Could the vulnerability of certain crops to theft and taxation be responsible for the development of social hierarchy and, eventually, the state? This is the main finding of Barcelona GSE Working Paper (No. 842), “Cereals, Appropriability and Hierarchy,” by Joram Mayshar, Omer Moav, Zvika Neeman and Luigi Pascali. They find that one consistent difference between farming societies that developed complex hierarchies and those that did not was whether those societies relied on cereal grains or roots and tubers. The critical difference between cereals and tubers? Appropriability, in other words, how easy they are to steal and tax.
Geography and development
Economists and other researchers have long noticed that geography is correlated with economic development, and that, in particular, the tropics are underdeveloped. Much recent research has tried to disentangle whether this is mere coincidence or whether there really is something fundamental about the geography of the tropics that impedes economic growth. The authors of this paper propose a novel theory of how one seemingly innocuous feature of tropical geography may have impeded the development of social hierarchy which they argue allow for the elite to tax crops, and thereby develop hierarchy and social institutions. That feature? Throughout much of the tropics, tubers like yams, taro and manioc grow very well. Figure 1, which shows the major crops produced in a variety of pre-colonial societies, reflects this fact.
Cereals versus roots – a question of storage
Cereals and roots of various kinds are both commonly used as staple crops in different parts of the world, but there are important differences in the way they are harvested and consumed. Cereals like corn and rice must be harvested seasonally, once or at most twice per year, making storage necessary if they are to be relied on as a food source. Tubers in the tropics, in contrast, may generally be harvested at any time of year, making stockpiles much less urgent. In addition to this, tubers also spoil more quickly and so are more difficult to store.
Why does this matter? Well, to keep a stockpile, you have to defend it. In the fragmented and insecure world in which primitive farmers lived, one way to be safer from thieves was to have less to steal. If you were in an area where tubers grew well, they might be an attractive option even if grains were more productive, simply because you would get to keep more of what you grew.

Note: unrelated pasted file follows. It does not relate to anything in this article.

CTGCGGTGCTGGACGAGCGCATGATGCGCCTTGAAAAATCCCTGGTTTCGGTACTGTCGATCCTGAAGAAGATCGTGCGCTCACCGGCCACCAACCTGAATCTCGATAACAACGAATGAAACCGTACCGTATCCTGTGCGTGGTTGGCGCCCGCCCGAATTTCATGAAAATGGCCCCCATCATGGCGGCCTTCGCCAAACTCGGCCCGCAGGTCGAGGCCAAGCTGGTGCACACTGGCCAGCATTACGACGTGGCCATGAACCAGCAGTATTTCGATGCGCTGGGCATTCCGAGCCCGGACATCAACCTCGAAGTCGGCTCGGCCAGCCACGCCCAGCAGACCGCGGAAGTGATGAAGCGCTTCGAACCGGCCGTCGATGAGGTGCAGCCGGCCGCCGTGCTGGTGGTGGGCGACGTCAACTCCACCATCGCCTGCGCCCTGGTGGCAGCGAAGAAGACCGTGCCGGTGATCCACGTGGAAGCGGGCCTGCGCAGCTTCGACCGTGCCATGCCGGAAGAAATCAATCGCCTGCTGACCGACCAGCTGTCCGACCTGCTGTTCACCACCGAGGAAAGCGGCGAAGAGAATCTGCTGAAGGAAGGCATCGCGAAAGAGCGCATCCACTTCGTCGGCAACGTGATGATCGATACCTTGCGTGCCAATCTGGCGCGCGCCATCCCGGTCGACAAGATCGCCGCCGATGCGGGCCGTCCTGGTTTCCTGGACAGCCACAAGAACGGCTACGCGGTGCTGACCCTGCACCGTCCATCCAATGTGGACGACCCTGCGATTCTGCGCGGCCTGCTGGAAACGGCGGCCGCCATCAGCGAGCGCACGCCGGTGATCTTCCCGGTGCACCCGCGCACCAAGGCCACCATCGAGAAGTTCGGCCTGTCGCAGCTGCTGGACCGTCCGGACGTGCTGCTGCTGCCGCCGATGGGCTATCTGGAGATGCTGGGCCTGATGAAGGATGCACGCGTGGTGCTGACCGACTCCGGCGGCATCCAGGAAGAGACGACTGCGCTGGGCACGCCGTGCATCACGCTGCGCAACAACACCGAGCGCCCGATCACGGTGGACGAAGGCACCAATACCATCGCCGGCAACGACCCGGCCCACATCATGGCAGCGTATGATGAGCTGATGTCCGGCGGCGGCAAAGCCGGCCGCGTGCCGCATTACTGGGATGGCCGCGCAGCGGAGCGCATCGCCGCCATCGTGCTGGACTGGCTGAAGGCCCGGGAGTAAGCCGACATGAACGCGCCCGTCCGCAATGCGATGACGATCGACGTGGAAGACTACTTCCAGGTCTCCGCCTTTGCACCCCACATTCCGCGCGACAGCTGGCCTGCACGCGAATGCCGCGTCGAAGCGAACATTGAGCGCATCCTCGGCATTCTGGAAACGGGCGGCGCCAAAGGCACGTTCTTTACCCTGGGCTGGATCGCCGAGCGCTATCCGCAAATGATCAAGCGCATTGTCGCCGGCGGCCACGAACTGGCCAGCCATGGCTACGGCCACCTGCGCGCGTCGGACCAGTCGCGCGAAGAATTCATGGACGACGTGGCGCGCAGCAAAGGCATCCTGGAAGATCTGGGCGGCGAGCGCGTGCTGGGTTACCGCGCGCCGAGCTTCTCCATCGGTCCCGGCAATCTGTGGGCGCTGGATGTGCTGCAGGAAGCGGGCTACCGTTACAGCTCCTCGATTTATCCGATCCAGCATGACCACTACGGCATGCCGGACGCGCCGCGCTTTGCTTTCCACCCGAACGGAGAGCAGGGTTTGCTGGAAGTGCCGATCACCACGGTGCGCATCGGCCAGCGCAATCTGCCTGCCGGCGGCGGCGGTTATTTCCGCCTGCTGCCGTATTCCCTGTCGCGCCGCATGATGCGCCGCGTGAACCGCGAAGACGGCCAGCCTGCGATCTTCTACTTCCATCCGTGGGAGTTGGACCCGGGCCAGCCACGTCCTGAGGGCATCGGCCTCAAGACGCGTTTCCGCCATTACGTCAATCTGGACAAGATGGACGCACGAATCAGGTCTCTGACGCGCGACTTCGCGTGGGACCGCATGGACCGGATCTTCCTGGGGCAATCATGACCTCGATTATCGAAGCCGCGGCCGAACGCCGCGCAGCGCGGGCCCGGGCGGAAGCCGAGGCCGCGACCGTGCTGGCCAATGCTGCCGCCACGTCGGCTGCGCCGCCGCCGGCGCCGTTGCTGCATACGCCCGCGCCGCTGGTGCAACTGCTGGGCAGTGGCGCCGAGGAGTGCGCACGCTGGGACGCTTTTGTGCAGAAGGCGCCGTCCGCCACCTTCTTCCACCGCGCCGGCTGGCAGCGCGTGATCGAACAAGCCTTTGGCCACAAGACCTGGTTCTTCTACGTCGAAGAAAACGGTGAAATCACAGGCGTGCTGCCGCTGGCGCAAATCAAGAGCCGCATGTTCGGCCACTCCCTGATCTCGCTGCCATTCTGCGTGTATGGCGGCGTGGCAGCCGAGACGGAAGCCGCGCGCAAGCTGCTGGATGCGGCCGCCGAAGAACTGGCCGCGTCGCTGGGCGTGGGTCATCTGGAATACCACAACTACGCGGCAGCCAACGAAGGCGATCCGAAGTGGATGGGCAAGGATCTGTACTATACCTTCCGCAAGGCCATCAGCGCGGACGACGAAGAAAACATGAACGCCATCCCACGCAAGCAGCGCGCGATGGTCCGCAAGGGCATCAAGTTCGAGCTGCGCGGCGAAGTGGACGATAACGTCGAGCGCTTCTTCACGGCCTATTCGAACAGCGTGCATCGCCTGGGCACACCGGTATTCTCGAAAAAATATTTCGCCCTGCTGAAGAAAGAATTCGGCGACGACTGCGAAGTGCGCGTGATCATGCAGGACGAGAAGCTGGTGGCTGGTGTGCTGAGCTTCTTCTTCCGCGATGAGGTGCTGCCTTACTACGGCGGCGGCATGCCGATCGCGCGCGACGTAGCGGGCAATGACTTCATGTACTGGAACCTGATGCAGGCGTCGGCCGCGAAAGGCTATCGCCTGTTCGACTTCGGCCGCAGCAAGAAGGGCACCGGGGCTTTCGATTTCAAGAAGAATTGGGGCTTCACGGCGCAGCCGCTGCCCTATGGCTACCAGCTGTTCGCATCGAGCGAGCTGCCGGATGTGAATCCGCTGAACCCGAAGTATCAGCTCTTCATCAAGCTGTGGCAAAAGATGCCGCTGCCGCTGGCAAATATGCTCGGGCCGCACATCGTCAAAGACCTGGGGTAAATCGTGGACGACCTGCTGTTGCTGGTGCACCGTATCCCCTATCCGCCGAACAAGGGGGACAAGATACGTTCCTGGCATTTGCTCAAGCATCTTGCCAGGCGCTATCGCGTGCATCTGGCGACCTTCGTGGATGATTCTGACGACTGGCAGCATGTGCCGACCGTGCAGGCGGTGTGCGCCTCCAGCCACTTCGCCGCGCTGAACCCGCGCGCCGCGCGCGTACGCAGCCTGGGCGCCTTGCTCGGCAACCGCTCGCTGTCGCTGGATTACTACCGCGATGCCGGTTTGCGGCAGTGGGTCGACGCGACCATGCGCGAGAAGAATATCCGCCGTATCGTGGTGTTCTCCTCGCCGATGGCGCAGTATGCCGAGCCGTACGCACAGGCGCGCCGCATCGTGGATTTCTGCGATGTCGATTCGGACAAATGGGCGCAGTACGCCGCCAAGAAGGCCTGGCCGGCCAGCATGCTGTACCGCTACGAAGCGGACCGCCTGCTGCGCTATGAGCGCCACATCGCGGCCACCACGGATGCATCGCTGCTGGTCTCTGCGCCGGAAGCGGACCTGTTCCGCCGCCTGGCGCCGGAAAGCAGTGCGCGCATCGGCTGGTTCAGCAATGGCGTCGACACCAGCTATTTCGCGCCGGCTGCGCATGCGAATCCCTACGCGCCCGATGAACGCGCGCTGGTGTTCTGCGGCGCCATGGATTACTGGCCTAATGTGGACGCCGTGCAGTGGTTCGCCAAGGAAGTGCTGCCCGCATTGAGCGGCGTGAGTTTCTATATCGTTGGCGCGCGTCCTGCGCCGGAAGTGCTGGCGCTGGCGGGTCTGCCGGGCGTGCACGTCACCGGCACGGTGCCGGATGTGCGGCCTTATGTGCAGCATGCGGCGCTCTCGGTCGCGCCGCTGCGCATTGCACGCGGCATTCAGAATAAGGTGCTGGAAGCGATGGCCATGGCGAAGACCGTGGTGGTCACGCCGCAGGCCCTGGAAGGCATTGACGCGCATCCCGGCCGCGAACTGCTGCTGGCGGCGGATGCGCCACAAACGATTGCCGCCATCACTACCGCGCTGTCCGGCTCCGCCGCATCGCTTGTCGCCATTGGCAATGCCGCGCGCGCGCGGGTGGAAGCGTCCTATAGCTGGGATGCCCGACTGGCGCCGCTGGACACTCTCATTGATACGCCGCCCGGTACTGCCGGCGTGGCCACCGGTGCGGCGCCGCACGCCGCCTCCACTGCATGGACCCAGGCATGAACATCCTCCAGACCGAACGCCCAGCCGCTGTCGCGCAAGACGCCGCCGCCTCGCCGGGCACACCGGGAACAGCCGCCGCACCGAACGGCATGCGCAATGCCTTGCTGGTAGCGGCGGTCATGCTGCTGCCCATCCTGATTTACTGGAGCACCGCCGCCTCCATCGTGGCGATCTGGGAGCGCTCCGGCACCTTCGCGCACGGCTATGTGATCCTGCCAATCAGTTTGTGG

If it can be stolen, it can be taxed
Farmers in climates where grain is the only good option, though, have little choice–if they want to keep their harvest, they need security. But because all farmers in an area will benefit from defense against bandits whether they pay their share or not, it may be difficult to raise the necessary funds unless those in authority have the ability to appropriate what they need–in other words, to collect taxes. The storability of grains which makes them easier to steal also makes it possible to tax them, as indeed they have been taxed by many societies in many places throughout history. So the same property of grain crops which makes them insecure also makes possible the emergence of a tax-collecting elite charged with protecting them.
Which came first, the surplus or the elite?
It is a widely acknowledged anthropological fact that social hierarchy emerges at around the same time farmers begin producing a surplus–in other words, more food than they need to support themselves and their immediate families. In contrast to conventional theories that suppose that the surplus came first, then the elites came to steal it, the authors propose that things should have happened the other way around – without an elite that taxed the farmers population size would adjust to prevent any surplus. By taxing, and in effect curtailing the growth rate of the population, the elite created the surplus required for its development. Thus it is this first level of hierarchy that allows surplus production, which most researchers agree is the first step in the subsequent development of towns, trade, and, eventually, economic growth. Some data on pre-colonial social hierarchy and farming surplus are presented in Figures 2 and 3.
What do the data say?
To test their theory, the authors seek out the best sources of data currently available on the social organization of indigenous peoples before contact with Europeans and the productivity of different types of crops in different land plots around the world. They find that areas where cereals are much more productive than tubers had more complex pre-contact social hierarchy, an effect which is statistically significant and robust to controlling for the overall productivity of the land, the prevalence of malaria, and other potential confounding factors.
They also find that farmers in areas where cereals are relatively more productive were more likely to produce a surplus. They furthermore find that when controlling for crop type, the effect of overall agricultural productivity on surplus production is essentially zero. This finding lends support to their argument that geography matters for economic development, but not in a simple or deterministic way. What matters is how geography shapes institutions–in this case, high productivity of tubers relative to cereals making hierarchy and state institutions less likely to develop.